“If it’s going to be a hot oyster, I feel like the salt pack is a really great way to create some nice aromatics,” Cheek says. “Also, it’s a great way to keep them warm throughout a meal. It definitely enhances the overall experience because you can smell that Old Bay as it hits the table and the aromatics complement all the components we add on top of the oysters.”

 

3. House-Made Sauces and Brines

The blackened octopus tentacles, the massive tiger shrimp from the Carolina coast, and the fatty slabs of pork belly on the menu all have one thing in common. They’re all elevated by Cheek’s obsession with scratch-made sauces, brines, and pickles. Yes, the proteins are always going to get top billing, but Merrill & Co.’s pork ribs sing with Cheek’s sweet, Carolina-style barbecue sauce. The pork belly gains its depth of flavor thanks to za’atar and a house-made dill yogurt. And the charred octopus is balanced out by zesty kimchi.

If it comes in a squeeze bottle or is served in side dish, chances are Cheek made it himself, from the mayo in his kohlrabi and carrot slaw, to the burger’s bacon onion jam, to the Cantonese XO seafood sauce slathered on top of Merrill’s giant prawns. This summer, Cheek will also get a chance to show off his prowess for hot sauces, vinegars, and dry rubs when he brings back “Supper Y’All,” a series of barbecue dinners he launched with Bondir’s Jade Taylor prior to opening Willow Road in New York. If earlier manifestations are any indication, expect pulled pork, cast iron corn bread with chicken liver compound butter, collard greens with ham hocks, and Nashville-style hot chicken.

 

4. Pimm’s Cup Slushie 

Merrill & Co.

Pimm’s Cup slushie. Photo by Alex Lau

“When we found this space, I said ‘that’s not going anywhere,’” Mabry says in regards to the Taylor slushie machine left behind by its former owners at 28 Degrees. “We made them write that into the contract.”

Inspired by another discarded remnant (a case of Pimm’s No. 1 liqueur) and a trip to the French Quarter in New Orleans, Mabry began experimenting with a frozen version of the Napolean House‘s most famous cocktail creation. “Conceptually, I was thinking, ‘we have some Pimm’s hanging around, maybe we can add some cucumber water and a really spicy ginger simple syrup and create a light-hearted homage to the Pimm’s Cup,'” Mabry says.

Unfortunately, Mabry had no idea how difficult it would be to pull of his whimsical vision. “I started looking at the back of all these frozen drink labels trying to distinguish the proper ratios, because it’s a really big algorithm in terms of alcohol and sugar content. But it was completely frustrating, there’s absolutely no rhyme or reason to any of them.”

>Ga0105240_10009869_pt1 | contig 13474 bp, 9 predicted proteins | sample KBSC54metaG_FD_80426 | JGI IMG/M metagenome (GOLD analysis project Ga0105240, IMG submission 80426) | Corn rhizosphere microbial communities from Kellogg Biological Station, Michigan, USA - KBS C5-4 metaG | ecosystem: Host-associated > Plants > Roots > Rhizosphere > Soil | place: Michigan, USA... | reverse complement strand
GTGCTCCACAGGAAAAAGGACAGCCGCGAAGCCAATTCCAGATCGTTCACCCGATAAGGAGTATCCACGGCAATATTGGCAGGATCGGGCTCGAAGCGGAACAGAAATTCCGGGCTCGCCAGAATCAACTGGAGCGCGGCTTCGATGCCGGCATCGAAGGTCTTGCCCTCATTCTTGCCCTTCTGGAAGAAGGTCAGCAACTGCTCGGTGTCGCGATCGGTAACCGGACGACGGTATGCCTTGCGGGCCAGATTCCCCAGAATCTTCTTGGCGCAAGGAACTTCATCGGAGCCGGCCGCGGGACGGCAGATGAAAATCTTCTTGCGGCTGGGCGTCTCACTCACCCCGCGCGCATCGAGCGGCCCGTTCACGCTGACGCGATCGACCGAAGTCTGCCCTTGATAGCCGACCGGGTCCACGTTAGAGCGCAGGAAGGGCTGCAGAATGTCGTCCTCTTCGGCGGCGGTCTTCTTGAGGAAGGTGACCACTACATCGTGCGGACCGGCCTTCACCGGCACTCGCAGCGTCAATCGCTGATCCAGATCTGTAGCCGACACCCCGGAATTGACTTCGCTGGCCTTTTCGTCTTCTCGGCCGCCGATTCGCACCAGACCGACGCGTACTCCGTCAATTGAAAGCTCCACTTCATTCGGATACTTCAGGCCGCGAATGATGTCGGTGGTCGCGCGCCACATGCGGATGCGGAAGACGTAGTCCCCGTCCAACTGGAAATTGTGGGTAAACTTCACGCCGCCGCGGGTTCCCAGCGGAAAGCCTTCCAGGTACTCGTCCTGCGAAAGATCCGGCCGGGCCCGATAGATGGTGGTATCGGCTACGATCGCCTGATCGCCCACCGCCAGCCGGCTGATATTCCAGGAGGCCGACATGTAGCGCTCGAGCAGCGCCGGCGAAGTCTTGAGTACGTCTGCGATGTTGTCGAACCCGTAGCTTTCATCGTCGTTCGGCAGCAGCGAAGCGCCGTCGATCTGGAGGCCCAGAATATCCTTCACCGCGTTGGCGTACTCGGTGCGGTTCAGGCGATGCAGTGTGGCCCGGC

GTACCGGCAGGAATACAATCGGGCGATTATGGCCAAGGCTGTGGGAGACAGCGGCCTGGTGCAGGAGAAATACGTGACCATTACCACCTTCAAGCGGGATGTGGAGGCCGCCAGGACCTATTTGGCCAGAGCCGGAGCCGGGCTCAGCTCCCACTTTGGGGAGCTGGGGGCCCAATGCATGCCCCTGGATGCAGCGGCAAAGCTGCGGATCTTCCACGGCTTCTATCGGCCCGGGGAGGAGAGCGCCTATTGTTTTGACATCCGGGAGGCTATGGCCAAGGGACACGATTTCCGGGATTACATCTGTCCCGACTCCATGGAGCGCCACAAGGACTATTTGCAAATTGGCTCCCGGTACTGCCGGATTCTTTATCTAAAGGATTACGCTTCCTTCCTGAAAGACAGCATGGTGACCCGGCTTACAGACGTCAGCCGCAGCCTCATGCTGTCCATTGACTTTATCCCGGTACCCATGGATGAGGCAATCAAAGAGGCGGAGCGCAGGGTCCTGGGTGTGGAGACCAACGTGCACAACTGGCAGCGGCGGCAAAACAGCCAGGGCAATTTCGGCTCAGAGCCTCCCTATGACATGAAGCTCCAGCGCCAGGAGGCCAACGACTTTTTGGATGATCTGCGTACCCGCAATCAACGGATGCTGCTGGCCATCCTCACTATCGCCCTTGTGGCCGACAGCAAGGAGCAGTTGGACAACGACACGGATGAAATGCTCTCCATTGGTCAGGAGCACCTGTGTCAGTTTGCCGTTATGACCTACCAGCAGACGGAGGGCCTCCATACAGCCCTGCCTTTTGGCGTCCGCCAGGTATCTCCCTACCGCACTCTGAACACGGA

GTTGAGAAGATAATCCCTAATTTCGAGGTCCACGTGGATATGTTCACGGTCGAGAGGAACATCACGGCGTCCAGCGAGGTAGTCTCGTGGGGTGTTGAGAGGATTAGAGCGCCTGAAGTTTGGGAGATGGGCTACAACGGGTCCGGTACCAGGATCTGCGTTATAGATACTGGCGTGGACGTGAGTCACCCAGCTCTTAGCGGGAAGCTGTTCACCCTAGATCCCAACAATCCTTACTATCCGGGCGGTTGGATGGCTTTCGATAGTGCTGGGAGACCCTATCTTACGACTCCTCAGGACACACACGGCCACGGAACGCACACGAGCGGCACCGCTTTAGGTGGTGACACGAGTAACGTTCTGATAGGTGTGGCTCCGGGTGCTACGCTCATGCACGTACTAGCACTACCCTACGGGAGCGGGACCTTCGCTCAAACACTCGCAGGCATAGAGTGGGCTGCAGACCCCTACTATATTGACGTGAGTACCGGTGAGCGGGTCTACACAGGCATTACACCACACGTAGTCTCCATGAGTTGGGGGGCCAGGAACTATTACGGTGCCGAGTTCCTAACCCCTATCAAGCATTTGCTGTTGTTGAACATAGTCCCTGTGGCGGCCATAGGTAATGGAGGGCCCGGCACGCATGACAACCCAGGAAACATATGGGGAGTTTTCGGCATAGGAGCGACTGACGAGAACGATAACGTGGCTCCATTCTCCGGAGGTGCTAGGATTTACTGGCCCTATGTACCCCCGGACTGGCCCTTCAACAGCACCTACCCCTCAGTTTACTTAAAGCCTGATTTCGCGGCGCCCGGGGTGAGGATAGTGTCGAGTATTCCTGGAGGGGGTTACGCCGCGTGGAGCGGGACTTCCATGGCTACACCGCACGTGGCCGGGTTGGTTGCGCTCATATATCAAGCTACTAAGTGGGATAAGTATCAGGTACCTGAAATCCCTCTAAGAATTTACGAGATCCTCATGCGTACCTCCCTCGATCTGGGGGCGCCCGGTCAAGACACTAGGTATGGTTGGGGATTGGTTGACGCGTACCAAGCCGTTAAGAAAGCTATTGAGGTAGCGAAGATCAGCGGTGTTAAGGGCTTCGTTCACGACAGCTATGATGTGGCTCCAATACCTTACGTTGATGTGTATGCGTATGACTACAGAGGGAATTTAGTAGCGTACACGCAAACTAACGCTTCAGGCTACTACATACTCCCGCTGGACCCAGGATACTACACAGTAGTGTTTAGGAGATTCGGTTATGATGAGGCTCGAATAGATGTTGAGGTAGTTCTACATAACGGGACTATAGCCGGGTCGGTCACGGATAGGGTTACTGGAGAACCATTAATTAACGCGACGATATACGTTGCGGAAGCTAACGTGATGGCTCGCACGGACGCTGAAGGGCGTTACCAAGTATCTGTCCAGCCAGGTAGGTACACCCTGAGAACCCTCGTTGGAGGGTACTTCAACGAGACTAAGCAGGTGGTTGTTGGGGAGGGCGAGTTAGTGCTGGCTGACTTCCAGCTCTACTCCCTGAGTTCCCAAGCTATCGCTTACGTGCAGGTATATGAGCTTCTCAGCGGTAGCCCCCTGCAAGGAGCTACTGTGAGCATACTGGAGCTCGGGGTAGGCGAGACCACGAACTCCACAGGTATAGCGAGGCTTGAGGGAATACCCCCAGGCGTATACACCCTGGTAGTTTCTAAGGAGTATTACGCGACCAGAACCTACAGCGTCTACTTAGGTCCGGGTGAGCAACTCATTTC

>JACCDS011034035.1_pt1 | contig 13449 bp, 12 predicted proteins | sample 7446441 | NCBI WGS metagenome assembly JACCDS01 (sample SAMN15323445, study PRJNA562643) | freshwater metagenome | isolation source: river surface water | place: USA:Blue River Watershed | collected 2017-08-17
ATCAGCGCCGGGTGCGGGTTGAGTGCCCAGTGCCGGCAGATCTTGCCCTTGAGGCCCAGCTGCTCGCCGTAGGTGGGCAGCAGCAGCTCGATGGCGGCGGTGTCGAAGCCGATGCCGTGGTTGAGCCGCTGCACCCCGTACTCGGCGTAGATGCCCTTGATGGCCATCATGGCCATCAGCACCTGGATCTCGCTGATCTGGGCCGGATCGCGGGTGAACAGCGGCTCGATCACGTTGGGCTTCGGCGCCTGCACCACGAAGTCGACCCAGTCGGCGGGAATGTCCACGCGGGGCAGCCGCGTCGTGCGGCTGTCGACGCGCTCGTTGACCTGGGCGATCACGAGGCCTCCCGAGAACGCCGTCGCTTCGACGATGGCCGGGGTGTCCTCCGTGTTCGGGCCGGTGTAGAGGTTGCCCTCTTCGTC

Mabry spent so much time finding the right solution of demerara, mint, ginger, cucumber, and Pimm’s No. 1, that he developed a special bond with his beloved slushie machine. “Her name is Gloria Taylor,” Mabry says. “She just went through a messy divorce after years of churning out frozen bellinis and mimosas. Now she’s making quick Pimm’s Cups and people are losing their minds over them.”

 

5. Fried Chicken

If you ask Jason Cheek about his menu, he’s quick to mention his hamachi crudo with beet miso and daikon, the bounty of spring produce he’s incorporating into salads and small plates, and the ocean fresh fish delivered daily by Sunny’s Seafood, which he roasts whole and slathers in cucumber dressing.

A protege of Ken Oringer and Jamie Bissonnette, Cheek gravitates toward the finest ingredients and cuisine that challenges his level of technical expertise. But there’s no denying his skill when it comes to Southern staples like deviled eggs, pork rinds, catfish, and, of course, fried chicken.

Using free-range birds from Misty Knoll Farms in Vermont and an iced tea brine passed down from his grandmother (Lipton iced tea packets, lemon, thyme, and rosemary), Cheek’s fried chicken is one of the biggest draws on his menu. Consistently warm and crunchy on the outsides and juicy on the inside, Cheek credits his lengthy brining process, an unconventional breading procedure, and chicken that’s always made to-order. “There’s a tremendous difference on how you’re brining the bird. We make sure the chicken has been brined for at least 24 hours so the chicken is completely permeated. It’s also the fact that we’re not over-breading.”

Cheek takes the chicken directly from the brine, rolls it in a mixture of rice flour, all-purpose flour, and potato starch, then bathes it in what he calls “the dip,” a roux made from flour and the leftover iced tea brine. “I’ve found with the breader I use, people who take it to go say it’s still crispy; sometimes even an hour later,” Cheek says. “Listen, I have no problem with being known for having the best fried chicken in Boston. That’s my family heritage. I’m from the South and we’ve been doing that stuff forever.”